Toronto man denies conspiring with Marvel CEO in alleged hate mail scheme
Prolonged legal feud between Harold Peerenboom and Isaac Perlmutter takes another turn
A Toronto man accused of conspiring with the head of Marvel Entertainment in a bizarre hate mail campaign against his wealthy former employer has denied any role in the alleged scheme.
David Smith, along with Marvel CEO Isaac (Ike) Perlmutter, is the target of a slander lawsuit launched earlier this year by Canadian businessman Harold Peerenboom.
Now Smith — a former employee of Peerenboom's Toronto-based executive search firm, Mandrake Management — has filed a motion to dismiss the U.S. civil suit.
It's the latest development in the years-long legal battle between Peerenboom and Perlmutter, a notoriously reclusive American billionaire and personal friend of U.S. President Donald Trump.
The hate mail campaign, which ran between 2012 to 2015, saw anonymous letters falsely accusing Peerenboom of being a child molester, murderer and anti-Semite sent to the businessman's friends, family, colleagues and neighbours in Toronto.
Perlmutters denied accusations
Letters were also sent to fellow residents of a condo complex in Sloan's Curve, Palm Beach, Fla., where both Peerenboom and Perlmutter own homes. Peerenboom alleges a dispute with Perlmutter over the management of its shared tennis courts sparked the hate mail campaign.
Peerenboom previously filed a separate civil suit against the Marvel magnate and his wife, Laura, claiming they were the architects of the campaign.
The Perlmutters have denied the accusations and counter-sued Peerenboom, accusing him of stealing their DNA samples while they were giving testimony at a deposition hearing in Florida — all part of Peerenboom's plan, they claim, to try and prove they were connected to the slanderous letters.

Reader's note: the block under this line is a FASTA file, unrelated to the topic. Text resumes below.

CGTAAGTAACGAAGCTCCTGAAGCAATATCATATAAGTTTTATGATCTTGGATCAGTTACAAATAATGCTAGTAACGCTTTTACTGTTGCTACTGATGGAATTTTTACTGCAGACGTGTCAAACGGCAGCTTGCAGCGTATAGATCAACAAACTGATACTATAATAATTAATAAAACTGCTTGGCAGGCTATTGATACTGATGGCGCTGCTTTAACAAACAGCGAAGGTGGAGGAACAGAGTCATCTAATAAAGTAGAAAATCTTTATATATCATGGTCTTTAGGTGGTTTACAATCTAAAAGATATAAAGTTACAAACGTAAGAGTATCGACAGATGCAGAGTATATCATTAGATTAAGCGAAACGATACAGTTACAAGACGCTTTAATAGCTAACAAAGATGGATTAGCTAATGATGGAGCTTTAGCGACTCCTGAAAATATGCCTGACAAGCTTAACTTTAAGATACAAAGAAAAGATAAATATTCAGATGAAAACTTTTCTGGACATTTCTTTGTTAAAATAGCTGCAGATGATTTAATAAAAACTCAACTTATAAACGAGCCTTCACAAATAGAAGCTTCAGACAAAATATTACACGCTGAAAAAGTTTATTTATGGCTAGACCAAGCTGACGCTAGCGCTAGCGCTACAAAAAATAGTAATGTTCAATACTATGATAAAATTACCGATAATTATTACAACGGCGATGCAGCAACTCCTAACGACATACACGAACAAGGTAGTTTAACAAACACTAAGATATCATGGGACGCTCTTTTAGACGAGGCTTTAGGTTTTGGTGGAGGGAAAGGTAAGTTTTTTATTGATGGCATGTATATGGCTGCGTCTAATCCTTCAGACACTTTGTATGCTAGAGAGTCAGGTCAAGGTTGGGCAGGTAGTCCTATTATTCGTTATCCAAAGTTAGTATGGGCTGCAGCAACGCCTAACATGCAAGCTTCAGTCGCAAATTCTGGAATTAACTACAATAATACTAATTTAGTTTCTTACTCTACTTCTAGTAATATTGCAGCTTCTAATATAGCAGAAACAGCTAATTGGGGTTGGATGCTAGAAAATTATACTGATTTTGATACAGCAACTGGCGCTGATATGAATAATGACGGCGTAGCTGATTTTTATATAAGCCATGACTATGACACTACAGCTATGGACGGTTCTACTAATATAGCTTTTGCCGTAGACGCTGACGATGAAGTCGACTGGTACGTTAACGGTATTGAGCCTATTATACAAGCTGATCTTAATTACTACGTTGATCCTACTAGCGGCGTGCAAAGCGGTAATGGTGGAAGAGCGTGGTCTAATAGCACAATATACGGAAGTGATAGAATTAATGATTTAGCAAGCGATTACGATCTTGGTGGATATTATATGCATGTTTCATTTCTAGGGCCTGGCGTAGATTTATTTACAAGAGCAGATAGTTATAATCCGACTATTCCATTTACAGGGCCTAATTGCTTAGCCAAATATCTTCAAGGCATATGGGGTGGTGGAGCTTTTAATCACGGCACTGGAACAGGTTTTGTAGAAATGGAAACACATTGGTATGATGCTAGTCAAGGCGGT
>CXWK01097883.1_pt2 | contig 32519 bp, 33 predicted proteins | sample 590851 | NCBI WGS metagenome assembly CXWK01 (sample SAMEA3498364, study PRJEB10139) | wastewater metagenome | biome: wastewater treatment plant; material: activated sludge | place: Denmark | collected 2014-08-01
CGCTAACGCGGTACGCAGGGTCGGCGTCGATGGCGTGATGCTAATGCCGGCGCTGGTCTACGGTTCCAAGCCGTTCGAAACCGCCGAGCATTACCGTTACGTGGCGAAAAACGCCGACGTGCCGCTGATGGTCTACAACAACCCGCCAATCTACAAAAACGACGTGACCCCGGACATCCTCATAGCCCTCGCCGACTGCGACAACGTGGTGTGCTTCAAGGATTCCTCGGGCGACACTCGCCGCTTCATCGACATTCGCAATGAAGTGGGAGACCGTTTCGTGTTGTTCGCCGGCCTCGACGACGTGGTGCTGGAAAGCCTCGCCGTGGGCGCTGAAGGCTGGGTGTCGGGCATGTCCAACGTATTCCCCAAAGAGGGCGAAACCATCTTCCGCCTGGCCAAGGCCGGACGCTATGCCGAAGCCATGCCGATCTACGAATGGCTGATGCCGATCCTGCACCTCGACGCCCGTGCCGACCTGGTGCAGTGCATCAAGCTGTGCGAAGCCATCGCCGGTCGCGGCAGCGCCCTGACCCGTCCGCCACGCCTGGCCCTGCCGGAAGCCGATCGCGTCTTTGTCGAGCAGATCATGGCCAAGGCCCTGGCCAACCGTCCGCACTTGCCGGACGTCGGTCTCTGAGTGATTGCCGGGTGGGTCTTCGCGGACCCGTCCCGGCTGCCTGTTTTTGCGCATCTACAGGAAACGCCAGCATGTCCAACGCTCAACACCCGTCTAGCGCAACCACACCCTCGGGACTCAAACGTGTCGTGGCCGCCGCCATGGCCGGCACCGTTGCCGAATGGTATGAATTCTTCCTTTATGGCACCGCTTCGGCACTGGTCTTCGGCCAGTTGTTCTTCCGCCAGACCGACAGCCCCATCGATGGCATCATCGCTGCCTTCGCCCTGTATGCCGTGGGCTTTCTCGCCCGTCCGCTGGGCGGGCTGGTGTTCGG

Peerenboom alleges that Smith, at some point, connected with the Perlmutters, who involved him in the hate mail scheme. (Peerenboom's company, Mandrake, has also filed a $25-million lawsuit against Smith, claiming he violated the terms of a settlement agreement after he was fired.)
Earlier this month, Smith's Florida-based lawyer filed the motion to dismiss the lawsuit on the basis of jurisdiction, arguing the allegations do not reveal that Smith did anything to harm Peerenboom in the state.
In an attached affidavit, Smith denies the allegations levelled against him by his former boss.
In the document, Smith says he has never "met, spoken with or otherwise communicated with [Isaac] Perlmutter or Laura Perlmutter."
He also says in the document that he never "participated in a conspiracy, or acted in concert with them … or any other persons, in a hate mail campaign to defame or fame or otherwise harm the plaintiff."
In the original claim against Smith, Peerenboom contends his former employee was a "willing scapegoat" in the alleged scheme orchestrated by the Perlmutters "in the event that the anonymity of his co-conspirators was breached."
Smith agreed to participate in return for payment, the suit alleges.
None of the allegations in either suit have been proven in court.
Didn't agree to 'be used as a scapegoat'
In his signed affidavit, Smith denies he agreed to "be used as a scapegoat" or arranged for payment.
Smith's alleged ties to the hate mail campaign came after U.S. customs agents in Detroit intercepted a suspicious package in 2016 that included four pre-addressed, postage-paid letters and three sets of latex gloves. The package had been en route from a UPS store in Toronto to one in Florida; two letters were addressed to Peerenboom's wife, Robin, at the couple's residences in Palm Beach and Toronto.
The two others were addressed to Mandrake employees.
The letters were similar to other letters that had been previously sent out against Peerenboom, and said that if Peerenboom didn't leave Palm Beach, the letter writer would send other letters claiming Peerenboom was a child molester to prisoners across North America.
"These letters invite the convict to come visit your husband — they provide your address here in Florida and Canada," one letter addressed to Robin Peerenboom read. "Be a good mother and sell your place here on Sloan's Curve."
According to Peerenboom's claim, Smith's name is listed as recipient on the package's shipping label, as is his cellphone number. The claim also alleges a video recording by UPS store security shows Smith mailing a package.
Smith was charged in June 2017 with extortion, forgery and criminal harassment. Those charges were later stayed. Smith signed a $500 peace bond and was ordered not to have any contact with Peerenboom — directly or indirectly.
Yet in his affidavit, Smith denies he had anything to do with the mailing of those letters, or that he ever entered a UPS store in Canada or the U.S. to mail or receive a package.
Smith also says in the document that he was wrongfully arrested in Canada, and that the stayed criminal charges will be dropped in the fall.
None of the lawyers for Peerenboom, the Perlmutters or Smith would comment on Smith's motion to dismiss or affidavit.